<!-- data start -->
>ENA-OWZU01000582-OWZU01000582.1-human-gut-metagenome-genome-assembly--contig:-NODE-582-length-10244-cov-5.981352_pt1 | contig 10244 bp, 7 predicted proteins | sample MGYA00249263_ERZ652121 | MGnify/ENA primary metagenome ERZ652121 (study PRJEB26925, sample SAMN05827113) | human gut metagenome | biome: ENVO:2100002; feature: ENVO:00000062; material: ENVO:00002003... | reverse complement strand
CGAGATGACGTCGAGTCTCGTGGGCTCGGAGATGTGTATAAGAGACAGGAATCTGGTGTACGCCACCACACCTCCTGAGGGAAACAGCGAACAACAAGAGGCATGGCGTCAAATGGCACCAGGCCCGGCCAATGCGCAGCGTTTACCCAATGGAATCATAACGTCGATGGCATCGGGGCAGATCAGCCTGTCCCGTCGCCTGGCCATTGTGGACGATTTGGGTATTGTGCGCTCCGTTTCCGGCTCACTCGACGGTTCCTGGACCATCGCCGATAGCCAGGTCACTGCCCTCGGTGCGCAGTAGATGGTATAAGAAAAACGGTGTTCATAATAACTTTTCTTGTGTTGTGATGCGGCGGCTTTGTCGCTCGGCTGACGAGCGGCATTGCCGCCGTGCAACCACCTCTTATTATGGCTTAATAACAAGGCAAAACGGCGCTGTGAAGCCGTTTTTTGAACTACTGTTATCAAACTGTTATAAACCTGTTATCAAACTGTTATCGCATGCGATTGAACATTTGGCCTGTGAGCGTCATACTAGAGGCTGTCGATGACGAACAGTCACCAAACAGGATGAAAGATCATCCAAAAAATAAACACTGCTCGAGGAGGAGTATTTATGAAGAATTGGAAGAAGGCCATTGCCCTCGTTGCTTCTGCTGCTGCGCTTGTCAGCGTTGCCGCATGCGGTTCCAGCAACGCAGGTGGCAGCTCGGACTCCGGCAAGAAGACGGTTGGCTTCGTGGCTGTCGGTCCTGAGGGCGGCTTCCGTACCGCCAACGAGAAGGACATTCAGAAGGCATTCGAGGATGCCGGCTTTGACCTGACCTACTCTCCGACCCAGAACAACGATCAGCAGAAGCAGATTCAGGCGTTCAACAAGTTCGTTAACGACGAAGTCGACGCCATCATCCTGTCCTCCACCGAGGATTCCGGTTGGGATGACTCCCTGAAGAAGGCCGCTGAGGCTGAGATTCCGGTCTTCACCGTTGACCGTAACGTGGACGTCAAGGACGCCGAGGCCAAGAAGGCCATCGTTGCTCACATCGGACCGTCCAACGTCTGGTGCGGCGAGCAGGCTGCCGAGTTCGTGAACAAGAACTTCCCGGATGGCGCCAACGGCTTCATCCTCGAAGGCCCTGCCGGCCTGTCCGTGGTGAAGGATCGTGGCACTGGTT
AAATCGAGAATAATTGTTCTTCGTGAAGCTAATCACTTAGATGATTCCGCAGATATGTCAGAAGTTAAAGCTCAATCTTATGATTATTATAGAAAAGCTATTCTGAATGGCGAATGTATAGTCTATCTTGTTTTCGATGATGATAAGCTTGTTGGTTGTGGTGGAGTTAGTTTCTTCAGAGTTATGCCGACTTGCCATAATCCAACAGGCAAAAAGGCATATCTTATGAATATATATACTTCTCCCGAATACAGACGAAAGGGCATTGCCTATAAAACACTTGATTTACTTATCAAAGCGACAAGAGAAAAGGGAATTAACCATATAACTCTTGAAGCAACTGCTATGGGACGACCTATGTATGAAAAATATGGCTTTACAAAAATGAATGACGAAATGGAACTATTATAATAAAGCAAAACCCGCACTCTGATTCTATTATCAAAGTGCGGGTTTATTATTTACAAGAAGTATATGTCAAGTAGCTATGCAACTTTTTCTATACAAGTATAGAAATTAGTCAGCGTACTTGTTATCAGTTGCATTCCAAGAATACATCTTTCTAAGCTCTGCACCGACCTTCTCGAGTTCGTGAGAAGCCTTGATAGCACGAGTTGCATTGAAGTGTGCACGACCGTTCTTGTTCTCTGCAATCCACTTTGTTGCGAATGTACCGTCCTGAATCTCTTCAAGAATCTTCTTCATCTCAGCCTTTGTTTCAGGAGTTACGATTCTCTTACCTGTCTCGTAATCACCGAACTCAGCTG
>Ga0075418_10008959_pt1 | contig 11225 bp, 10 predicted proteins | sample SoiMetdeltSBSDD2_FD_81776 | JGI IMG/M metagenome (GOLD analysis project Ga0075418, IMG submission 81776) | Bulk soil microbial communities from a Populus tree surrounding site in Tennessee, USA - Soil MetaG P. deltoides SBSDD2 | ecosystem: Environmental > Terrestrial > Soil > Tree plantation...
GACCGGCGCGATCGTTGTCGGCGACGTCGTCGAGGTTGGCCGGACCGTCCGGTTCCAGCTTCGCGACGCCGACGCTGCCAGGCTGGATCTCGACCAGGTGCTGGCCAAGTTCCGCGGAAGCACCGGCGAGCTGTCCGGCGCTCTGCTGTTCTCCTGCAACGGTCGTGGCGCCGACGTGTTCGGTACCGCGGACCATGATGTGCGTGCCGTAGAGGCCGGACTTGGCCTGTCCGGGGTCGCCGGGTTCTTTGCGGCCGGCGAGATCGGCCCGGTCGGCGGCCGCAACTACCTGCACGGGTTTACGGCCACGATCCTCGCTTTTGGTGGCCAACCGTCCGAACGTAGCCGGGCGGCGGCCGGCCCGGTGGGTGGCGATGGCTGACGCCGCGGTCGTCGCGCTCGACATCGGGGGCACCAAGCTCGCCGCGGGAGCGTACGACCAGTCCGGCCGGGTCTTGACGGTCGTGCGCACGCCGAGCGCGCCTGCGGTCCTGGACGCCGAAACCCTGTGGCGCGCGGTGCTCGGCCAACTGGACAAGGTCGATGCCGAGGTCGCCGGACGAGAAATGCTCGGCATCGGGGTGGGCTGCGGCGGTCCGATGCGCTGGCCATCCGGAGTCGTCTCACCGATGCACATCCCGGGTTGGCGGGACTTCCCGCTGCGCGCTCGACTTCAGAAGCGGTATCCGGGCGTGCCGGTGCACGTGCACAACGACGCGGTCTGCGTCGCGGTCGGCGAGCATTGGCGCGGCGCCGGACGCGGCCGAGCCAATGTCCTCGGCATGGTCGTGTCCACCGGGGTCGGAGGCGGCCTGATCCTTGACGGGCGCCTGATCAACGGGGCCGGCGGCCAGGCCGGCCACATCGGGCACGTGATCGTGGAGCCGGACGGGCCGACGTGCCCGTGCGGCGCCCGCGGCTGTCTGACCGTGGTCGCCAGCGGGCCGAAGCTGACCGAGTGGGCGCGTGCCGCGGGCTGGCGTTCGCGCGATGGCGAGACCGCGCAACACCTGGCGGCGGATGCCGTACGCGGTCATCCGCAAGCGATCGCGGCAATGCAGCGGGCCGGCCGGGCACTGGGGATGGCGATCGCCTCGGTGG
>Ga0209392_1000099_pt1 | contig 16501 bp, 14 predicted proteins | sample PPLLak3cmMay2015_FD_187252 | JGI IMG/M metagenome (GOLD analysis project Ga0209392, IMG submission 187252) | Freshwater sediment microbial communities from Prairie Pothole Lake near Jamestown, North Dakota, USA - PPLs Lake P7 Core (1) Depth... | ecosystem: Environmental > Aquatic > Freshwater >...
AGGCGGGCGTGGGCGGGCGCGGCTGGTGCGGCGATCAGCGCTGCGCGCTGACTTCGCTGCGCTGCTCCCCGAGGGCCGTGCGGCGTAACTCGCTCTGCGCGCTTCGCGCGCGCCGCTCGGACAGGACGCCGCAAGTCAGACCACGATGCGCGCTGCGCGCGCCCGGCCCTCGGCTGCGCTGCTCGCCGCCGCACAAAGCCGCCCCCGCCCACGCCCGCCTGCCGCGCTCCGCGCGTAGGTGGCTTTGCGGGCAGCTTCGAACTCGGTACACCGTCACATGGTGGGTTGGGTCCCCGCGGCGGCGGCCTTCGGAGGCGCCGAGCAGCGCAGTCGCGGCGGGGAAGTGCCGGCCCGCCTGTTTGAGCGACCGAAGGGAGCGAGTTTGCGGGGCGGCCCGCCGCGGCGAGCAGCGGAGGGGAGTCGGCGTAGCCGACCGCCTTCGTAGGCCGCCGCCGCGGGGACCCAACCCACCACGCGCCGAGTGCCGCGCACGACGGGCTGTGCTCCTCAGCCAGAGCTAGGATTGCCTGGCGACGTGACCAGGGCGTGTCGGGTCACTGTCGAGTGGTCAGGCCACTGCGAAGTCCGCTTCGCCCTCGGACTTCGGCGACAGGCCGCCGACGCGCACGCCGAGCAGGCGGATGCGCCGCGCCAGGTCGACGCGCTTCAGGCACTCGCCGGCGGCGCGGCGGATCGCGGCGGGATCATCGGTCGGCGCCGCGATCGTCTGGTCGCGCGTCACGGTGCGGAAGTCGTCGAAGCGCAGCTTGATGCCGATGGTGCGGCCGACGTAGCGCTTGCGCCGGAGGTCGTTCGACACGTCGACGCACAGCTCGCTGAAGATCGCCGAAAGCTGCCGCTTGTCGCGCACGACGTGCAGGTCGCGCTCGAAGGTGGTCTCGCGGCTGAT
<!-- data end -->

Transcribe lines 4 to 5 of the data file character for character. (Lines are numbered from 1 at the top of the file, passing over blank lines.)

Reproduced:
>Ga0075418_10008959_pt1 | contig 11225 bp, 10 predicted proteins | sample SoiMetdeltSBSDD2_FD_81776 | JGI IMG/M metagenome (GOLD analysis project Ga0075418, IMG submission 81776) | Bulk soil microbial communities from a Populus tree surrounding site in Tennessee, USA - Soil MetaG P. deltoides SBSDD2 | ecosystem: Environmental > Terrestrial > Soil > Tree plantation...
GACCGGCGCGATCGTTGTCGGCGACGTCGTCGAGGTTGGCCGGACCGTCCGGTTCCAGCTTCGCGACGCCGACGCTGCCAGGCTGGATCTCGACCAGGTGCTGGCCAAGTTCCGCGGAAGCACCGGCGAGCTGTCCGGCGCTCTGCTGTTCTCCTGCAACGGTCGTGGCGCCGACGTGTTCGGTACCGCGGACCATGATGTGCGTGCCGTAGAGGCCGGACTTGGCCTGTCCGGGGTCGCCGGGTTCTTTGCGGCCGGCGAGATCGGCCCGGTCGGCGGCCGCAACTACCTGCACGGGTTTACGGCCACGATCCTCGCTTTTGGTGGCCAACCGTCCGAACGTAGCCGGGCGGCGGCCGGCCCGGTGGGTGGCGATGGCTGACGCCGCGGTCGTCGCGCTCGACATCGGGGGCACCAAGCTCGCCGCGGGAGCGTACGACCAGTCCGGCCGGGTCTTGACGGTCGTGCGCACGCCGAGCGCGCCTGCGGTCCTGGACGCCGAAACCCTGTGGCGCGCGGTGCTCGGCCAACTGGACAAGGTCGATGCCGAGGTCGCCGGACGAGAAATGCTCGGCATCGGGGTGGGCTGCGGCGGTCCGATGCGCTGGCCATCCGGAGTCGTCTCACCGATGCACATCCCGGGTTGGCGGGACTTCCCGCTGCGCGCTCGACTTCAGAAGCGGTATCCGGGCGTGCCGGTGCACGTGCACAACGACGCGGTCTGCGTCGCGGTCGGCGAGCATTGGCGCGGCGCCGGACGCGGCCGAGCCAATGTCCTCGGCATGGTCGTGTCCACCGGGGTCGGAGGCGGCCTGATCCTTGACGGGCGCCTGATCAACGGGGCCGGCGGCCAGGCCGGCCACATCGGGCACGTGATCGTGGAGCCGGACGGGCCGACGTGCCCGTGCGGCGCCCGCGGCTGTCTGACCGTGGTCGCCAGCGGGCCGAAGCTGACCGAGTGGGCGCGTGCCGCGGGCTGGCGTTCGCGCGATGGCGAGACCGCGCAACACCTGGCGGCGGATGCCGTACGCGGTCATCCGCAAGCGATCGCGGCAATGCAGCGGGCCGGCCGGGCACTGGGGATGGCGATCGCCTCGGTGG